The key to compliance involves understanding the basis of the regulations, which is to limit the discharge of refrigerants to the atmosphere.
One of the most important requirements is the recycling of ozone-depleting refrigerants. Before the enactment of the EPA regulations, it was common practice to simply vent refrigerants from systems to the atmosphere during service or replacement.
Today, technicians must use certified recovery and recycling equipment to remove the refrigerant charge from a system, rather than simply venting it. Organizations also must implement procedures for the safe disposal of any refrigerant or refrigerant oil technicians remove from equipment.
Any technician working with refrigerants must receive proper training and certification, but basic training is not enough. All personnel working with refrigerants must undergo periodic retraining. Non-certified technicians cannot even purchase refrigerants.
Equipment with refrigerant charges of more than 50 pounds must comply with even more stringent requirements. Any time technicians service equipment, they must develop a log identifying the technician performing the tasks, the type of service performed, and, if refrigerant is required, the quantity added.
Each time technicians add refrigerant, they must calculate the refrigerant leak rate for the equipment. If that rate is greater than the limits set by the regulations for that size and type of equipment, the technician must schedule repairs to the unit and complete them within 30 days.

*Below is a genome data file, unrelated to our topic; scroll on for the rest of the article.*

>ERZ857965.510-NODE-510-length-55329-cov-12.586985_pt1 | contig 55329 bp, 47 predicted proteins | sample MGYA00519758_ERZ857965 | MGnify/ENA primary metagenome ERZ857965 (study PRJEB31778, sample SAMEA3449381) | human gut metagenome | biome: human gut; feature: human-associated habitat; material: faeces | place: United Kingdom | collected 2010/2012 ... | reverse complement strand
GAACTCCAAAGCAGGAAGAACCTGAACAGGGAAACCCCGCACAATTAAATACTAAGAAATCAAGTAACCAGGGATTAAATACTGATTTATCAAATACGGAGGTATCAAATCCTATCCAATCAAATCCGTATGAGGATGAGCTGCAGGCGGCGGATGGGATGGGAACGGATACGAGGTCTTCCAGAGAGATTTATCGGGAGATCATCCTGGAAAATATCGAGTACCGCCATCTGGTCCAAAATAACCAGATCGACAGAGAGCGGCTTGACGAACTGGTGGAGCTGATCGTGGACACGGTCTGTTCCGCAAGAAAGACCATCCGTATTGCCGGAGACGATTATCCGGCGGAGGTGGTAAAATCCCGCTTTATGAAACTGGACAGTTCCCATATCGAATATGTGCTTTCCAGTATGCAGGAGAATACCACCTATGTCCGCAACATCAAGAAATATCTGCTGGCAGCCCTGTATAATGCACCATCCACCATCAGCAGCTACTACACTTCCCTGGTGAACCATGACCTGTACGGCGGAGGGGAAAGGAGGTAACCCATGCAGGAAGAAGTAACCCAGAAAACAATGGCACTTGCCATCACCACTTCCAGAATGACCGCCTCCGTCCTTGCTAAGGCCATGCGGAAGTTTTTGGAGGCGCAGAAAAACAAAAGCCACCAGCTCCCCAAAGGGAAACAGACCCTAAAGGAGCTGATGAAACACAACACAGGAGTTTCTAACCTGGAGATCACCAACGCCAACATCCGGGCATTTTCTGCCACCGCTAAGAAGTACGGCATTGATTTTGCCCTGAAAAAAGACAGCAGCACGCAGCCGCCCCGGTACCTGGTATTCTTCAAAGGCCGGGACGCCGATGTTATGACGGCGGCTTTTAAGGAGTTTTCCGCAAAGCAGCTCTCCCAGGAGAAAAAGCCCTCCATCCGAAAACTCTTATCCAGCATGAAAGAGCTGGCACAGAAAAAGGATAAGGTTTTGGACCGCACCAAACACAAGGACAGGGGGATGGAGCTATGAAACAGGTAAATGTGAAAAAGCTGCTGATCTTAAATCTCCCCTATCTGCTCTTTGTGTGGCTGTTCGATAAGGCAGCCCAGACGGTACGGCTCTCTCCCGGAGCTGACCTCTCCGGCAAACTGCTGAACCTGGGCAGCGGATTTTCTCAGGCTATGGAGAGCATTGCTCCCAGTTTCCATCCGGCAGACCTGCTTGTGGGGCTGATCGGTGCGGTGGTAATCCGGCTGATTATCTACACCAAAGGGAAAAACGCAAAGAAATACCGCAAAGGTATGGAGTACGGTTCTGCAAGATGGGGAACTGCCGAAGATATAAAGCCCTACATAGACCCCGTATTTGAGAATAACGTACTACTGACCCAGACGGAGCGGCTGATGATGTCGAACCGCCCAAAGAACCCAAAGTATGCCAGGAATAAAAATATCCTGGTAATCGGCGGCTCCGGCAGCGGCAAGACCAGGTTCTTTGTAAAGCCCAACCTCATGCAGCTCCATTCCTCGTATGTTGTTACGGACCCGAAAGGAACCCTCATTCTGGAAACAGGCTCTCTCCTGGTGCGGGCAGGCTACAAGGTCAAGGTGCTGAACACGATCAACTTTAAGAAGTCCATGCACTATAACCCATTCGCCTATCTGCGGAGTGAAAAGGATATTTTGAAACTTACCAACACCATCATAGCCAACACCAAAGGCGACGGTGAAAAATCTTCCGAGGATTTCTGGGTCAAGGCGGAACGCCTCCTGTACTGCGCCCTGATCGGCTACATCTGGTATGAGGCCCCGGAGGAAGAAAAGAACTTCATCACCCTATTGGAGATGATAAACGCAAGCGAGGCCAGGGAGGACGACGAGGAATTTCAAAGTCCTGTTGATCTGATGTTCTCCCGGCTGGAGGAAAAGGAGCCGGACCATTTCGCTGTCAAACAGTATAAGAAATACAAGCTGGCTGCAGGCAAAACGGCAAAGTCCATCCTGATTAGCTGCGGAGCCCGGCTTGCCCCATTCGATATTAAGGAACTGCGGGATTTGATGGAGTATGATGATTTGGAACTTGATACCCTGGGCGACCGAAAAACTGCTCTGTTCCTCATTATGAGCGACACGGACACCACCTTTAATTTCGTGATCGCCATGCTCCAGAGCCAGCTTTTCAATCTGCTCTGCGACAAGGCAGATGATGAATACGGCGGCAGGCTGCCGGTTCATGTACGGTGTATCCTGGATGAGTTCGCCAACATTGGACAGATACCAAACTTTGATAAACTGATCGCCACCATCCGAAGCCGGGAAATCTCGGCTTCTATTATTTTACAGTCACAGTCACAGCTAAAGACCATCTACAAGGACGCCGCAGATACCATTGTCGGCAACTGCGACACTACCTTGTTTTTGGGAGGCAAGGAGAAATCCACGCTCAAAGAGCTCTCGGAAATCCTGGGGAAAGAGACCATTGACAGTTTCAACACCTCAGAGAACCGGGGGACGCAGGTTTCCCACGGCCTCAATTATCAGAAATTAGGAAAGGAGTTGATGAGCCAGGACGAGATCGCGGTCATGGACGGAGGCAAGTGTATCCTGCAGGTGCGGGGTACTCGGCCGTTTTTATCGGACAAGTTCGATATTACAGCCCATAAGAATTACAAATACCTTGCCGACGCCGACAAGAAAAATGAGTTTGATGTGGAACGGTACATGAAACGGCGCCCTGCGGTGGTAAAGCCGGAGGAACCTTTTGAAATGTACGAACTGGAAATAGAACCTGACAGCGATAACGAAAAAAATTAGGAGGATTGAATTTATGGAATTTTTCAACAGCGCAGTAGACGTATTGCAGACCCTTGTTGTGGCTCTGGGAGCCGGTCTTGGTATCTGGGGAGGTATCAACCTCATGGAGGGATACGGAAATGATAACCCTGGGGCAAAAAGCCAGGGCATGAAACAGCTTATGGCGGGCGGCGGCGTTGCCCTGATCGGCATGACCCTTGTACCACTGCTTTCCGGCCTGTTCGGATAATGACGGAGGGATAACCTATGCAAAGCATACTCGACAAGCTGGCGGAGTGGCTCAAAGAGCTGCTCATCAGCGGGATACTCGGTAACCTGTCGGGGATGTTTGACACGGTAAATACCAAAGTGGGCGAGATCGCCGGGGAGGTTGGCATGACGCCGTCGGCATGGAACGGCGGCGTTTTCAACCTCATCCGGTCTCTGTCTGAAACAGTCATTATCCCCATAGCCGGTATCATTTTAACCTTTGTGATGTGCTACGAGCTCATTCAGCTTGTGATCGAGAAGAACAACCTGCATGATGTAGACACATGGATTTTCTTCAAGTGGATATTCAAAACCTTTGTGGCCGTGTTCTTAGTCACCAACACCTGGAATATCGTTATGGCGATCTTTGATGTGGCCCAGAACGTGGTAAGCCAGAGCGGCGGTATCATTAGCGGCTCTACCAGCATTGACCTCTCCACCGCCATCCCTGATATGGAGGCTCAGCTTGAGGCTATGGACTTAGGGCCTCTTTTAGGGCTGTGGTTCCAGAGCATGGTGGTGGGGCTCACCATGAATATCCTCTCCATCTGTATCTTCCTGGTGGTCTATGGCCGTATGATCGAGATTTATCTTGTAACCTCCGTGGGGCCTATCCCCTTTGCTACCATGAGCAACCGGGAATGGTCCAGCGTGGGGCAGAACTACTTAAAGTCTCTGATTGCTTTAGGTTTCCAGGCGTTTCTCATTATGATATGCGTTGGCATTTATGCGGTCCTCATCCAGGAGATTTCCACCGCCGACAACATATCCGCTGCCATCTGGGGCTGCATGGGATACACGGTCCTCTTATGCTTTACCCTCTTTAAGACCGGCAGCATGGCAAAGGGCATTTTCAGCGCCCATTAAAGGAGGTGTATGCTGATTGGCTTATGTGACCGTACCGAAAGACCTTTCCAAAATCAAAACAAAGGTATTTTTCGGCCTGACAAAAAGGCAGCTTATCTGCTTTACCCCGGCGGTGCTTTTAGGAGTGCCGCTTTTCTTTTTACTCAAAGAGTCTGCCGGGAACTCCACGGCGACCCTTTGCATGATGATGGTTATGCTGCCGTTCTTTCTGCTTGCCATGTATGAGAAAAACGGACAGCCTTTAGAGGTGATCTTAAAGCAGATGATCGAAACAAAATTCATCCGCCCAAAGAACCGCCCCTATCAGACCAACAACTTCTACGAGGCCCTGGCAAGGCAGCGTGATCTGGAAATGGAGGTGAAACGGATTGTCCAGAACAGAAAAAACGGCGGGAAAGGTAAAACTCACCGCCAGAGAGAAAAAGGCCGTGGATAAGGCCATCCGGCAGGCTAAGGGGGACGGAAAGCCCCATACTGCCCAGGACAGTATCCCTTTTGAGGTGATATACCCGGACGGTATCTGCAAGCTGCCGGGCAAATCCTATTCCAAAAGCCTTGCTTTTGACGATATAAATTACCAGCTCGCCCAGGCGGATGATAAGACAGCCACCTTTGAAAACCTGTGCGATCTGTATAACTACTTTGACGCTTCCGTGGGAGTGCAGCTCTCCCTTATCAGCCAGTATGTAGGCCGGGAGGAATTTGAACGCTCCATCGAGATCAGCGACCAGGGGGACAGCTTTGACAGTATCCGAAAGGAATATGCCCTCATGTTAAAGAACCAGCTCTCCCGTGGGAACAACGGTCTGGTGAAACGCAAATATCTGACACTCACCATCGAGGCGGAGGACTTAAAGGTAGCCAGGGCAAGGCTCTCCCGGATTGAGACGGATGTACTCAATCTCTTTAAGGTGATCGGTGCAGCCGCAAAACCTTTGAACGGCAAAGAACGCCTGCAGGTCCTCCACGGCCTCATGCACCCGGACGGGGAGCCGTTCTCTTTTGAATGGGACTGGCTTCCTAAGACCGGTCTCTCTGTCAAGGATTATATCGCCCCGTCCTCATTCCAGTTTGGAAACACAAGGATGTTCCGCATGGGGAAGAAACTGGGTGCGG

The compliance component that has proven to be most difficult for many managers to comply with involves mandatory recordkeeping. Recordkeeping starts with collecting necessary permits and includes obtaining and maintaining certificates of required training for all personnel working with refrigerants.
Managers must maintain all certificates of compliance for recovery and recycling equipment. They also must develop an inventory of all equipment using refrigerants, including the type and the quantity of refrigerant used.
Fortunately, managers can turn to a number of software packages developed specifically to help them meet recordkeeping requirements. These software programs provide a centralized database used by the refrigerant-management program.
Refrigerant Compliance: EPA and the Clean Air Act
How to Recycle Ozone-Depleting Refrigerants
Refrigerant Management: Standardize Processes and Procedures
Training and Safety Tips for Refrigerant Management
Three Reasons Why Managers Could Replace Chillers